Pat Withrow highlighted the high recidivism rate for parolees at a press conference yesterday in Lodi. Withrow, a San Joaquin County Sheriff’s Sergeant is running against incumbent Sheriff Steve Moore.
Parolees are some of the inmates at the jail who get released early because of overcrowding. The full jail as been an issue in the county for decades, and it has been central in this year’s race for sheriff, too. Withrow is pitching a plan to add prefabricated jail facilities to house inmate as needed, a move he says would be both quicker and cheaper than a county plan to build a new medium-security facility to replace the low-security Honor Farm. Moore said the money isn’t there for the Withrow proposal and that the Honor Farm replacement does make it possible to house another 100 inmates.
Withrow was not alone at the Tuesday press conference. He was joined by San Joaquin County Supervisor Carlos Villapudua, who said his Stockton-centered district has seen the effects of recidivism.
“I have been searching for a strategy that will help turn this around,” Villapudua said. “Our current sheriff has no plan to add capacity.”
Here’s some video shot from the first day of the filing period for the June primary. Auditor-Controller Jay Wilverding was there when I showed up at the San Joaquin County Registrar of Voter’s office, so he’s featured in the form-filling action shots, captured from multiple angles.
The supporting documents from those stories can help show a more detailed picture of oversight of the Head Start and Early Head Start programs.
This document is a summary written by county staff to the Board of Supervisors last December, outlining the conclusions of an investigation stemming from complaints from current and former employees of the Child Development Council.
The federal Office of Head Start does its own oversight.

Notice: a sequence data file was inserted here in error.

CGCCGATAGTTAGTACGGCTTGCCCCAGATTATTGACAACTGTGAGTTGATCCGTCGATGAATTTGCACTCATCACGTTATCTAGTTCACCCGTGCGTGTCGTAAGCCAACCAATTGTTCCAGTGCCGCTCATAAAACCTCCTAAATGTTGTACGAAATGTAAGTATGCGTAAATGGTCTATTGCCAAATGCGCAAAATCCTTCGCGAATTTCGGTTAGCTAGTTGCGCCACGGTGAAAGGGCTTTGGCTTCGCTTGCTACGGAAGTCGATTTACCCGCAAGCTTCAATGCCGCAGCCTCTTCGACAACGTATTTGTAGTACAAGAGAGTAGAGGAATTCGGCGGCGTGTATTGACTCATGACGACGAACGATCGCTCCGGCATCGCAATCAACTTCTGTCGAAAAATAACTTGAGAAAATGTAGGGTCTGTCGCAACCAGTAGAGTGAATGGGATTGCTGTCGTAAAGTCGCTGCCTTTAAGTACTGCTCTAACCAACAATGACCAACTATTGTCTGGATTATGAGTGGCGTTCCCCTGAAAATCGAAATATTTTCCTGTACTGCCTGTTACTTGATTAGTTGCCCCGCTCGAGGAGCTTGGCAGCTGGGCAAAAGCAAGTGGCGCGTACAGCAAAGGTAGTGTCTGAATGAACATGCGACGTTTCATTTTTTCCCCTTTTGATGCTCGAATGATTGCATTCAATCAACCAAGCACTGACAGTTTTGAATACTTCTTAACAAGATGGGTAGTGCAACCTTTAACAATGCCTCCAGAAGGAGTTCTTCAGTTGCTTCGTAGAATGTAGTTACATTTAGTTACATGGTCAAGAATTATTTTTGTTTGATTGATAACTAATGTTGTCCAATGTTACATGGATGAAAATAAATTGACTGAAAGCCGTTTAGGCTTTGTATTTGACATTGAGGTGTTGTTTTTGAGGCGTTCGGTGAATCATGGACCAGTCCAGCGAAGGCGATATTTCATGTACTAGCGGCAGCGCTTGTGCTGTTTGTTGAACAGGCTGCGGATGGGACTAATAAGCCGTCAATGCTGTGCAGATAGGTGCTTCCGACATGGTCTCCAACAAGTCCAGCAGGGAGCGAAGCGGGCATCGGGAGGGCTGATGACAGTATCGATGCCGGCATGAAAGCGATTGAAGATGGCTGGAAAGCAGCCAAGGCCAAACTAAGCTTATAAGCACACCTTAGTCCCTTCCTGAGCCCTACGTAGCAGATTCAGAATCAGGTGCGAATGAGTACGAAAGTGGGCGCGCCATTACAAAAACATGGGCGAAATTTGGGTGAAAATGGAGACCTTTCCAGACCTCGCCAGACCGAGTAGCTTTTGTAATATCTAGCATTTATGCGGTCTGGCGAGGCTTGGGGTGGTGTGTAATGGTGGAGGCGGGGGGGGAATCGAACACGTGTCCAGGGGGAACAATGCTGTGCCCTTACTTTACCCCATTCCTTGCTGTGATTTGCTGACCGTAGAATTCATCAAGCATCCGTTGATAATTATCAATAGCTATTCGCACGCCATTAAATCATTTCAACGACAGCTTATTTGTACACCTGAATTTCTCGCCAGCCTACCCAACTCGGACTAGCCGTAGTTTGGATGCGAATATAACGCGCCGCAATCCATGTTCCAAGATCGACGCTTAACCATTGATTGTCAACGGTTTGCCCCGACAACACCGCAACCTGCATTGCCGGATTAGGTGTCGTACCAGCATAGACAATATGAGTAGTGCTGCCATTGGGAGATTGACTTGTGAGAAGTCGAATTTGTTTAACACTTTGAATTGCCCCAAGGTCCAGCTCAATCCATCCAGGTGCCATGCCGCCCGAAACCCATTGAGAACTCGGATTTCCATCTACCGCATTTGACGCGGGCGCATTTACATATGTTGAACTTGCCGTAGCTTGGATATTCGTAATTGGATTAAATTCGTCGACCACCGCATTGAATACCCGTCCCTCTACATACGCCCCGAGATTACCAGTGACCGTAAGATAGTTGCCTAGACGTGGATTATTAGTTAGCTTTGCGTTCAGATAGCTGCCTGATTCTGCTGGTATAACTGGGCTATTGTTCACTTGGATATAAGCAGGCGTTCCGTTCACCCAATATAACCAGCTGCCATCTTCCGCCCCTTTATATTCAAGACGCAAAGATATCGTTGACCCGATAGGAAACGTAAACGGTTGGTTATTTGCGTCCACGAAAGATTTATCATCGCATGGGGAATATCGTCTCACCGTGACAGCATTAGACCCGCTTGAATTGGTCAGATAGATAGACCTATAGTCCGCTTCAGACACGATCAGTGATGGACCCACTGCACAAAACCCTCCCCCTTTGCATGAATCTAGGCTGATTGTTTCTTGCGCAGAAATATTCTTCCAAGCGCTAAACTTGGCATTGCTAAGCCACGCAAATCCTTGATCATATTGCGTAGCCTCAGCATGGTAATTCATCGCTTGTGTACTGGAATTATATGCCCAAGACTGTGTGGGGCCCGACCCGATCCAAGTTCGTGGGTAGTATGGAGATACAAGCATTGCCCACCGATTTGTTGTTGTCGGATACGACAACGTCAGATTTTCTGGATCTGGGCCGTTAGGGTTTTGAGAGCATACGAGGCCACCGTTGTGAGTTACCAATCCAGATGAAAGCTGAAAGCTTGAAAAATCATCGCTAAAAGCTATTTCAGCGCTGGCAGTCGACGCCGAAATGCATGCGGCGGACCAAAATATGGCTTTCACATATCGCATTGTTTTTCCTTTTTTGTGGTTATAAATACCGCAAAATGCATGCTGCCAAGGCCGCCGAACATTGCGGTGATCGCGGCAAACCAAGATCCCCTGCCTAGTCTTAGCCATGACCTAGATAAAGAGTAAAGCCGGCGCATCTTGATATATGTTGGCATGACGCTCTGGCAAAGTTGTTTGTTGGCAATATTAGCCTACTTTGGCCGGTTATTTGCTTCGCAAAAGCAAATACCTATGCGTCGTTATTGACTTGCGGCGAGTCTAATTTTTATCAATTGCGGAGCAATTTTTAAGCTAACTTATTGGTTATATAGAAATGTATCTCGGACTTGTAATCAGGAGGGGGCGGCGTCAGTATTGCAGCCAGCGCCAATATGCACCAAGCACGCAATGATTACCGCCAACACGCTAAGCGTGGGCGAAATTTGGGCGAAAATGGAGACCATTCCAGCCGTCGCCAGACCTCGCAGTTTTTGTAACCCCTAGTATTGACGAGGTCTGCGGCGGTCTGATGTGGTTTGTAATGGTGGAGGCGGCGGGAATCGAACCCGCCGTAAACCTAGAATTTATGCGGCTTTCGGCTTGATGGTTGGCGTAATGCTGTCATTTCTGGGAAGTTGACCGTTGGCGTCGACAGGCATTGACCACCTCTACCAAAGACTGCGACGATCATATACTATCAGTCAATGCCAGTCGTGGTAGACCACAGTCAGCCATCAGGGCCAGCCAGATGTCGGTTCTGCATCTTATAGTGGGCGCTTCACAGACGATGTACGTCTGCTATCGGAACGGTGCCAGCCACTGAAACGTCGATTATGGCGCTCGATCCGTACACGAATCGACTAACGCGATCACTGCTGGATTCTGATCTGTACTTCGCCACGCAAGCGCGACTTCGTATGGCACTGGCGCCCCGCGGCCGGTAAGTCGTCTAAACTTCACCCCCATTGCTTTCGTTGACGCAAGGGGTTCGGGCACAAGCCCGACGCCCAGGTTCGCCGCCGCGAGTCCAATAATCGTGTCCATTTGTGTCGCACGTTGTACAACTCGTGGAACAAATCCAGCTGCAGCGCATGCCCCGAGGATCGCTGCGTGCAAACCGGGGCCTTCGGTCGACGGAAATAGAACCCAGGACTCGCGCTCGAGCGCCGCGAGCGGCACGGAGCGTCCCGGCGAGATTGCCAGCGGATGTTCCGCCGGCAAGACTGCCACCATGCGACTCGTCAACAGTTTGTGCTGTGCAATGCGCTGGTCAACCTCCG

Here are a couple of documents from the last triennial review of the program in San Joaquin County. The first is an overview of the findings from those reviews. The second shows the scores tallied from classroom visits that were a part of that reviews. (For the most part, the higher the score, the better. A notable exception is the “negative climate” score. The local program has a low score in this category. That is a good thing.)
But the low scores in the “instructional support” are lower than the feds want them to be. That is clear in this letter the Office of Head Start sent to the Board of Supervisors earlier this week.
When federal officials announced this week that San Joaquin County might have to reapply to keep receiving grant money used to run the local Head Start and Early Head Start programs, it was the third time the federal Office of Head Start had designated grant recipients across the country for “recompetition.”
Basically, it means those organizations need to reapply if they want to keep getting money for the program.
I was curious what might be in store for San Joaquin County, so I called up Contra Costa County, which was in the first round of “recompetitions,” along with Los Angeles County and numerous other places in the country.
“We were the first cohort, so we were the Guinea pigs,” said Camilla Rand, director of Contra Costa County Community Services Bureau. It was a blow to staff morale, and it was scary for parents, she said.
Re-applying for the grant was a difficult process, both large and repetitive. But it required knowing a lot about the Head Start program, which was the case for Contra Costa, she said.
When it was over, the county retained 85 percent of the grant it had been receiving before. The rest went to another applicant. And the transition did not disrupt the services received by the children, she said.
San Joaquin County officials said on Thursday they would likely call Contra Costa to learn about the neighboring county’s experience with this. Rand said she’d be happy to take that call.
Campaigning for the District 2 seat for the San Joaquin County Board of Supervisors has been happening online for awhile, now. I’ve been posting videos and such here, or linking to them through Twitter and Facebook.
Kathy Miller has posted a couple of biographical videos, so far. Paul Canepa’s campaign recently posted part of his origin story on its Facebook page, reminding folks he’s part of the family behind Canepa Carwash, a Stockton staple since the 1950s.
Kathy Miller’s campaign for county supervisor has released a new online video. The biographical video is about a minute long. And since it covers her life up to age 15, it probably won’t be the last one.
And both Miller and her opponent Paul Canepa have already started their online campaigns in other posted videos.
Thursday was the first, but not the last, time the public will have a chance to weigh in what should be in the rulebook when it comes to wineries in rural San Joaquin County. Here’s the story. And here’s a video from the meeting.
Zachary Johnson has been with The Record since 2005, when he began as an intern fresh out of grad school. He stayed on at the paper and covered education for the next two years. Now he covers, among other things, San Joaquin County Government and ... Read Full